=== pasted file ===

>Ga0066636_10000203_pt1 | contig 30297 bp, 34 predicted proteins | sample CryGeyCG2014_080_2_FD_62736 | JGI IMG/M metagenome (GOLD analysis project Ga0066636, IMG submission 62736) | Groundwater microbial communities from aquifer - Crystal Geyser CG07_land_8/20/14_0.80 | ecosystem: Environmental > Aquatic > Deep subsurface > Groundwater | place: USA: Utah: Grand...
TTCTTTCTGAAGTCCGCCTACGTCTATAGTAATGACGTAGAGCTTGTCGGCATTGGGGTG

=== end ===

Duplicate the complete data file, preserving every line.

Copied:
>Ga0066636_10000203_pt1 | contig 30297 bp, 34 predicted proteins | sample CryGeyCG2014_080_2_FD_62736 | JGI IMG/M metagenome (GOLD analysis project Ga0066636, IMG submission 62736) | Groundwater microbial communities from aquifer - Crystal Geyser CG07_land_8/20/14_0.80 | ecosystem: Environmental > Aquatic > Deep subsurface > Groundwater | place: USA: Utah: Grand...
TTCTTTCTGAAGTCCGCCTACGTCTATAGTAATGACGTAGAGCTTGTCGGCATTGGGGTG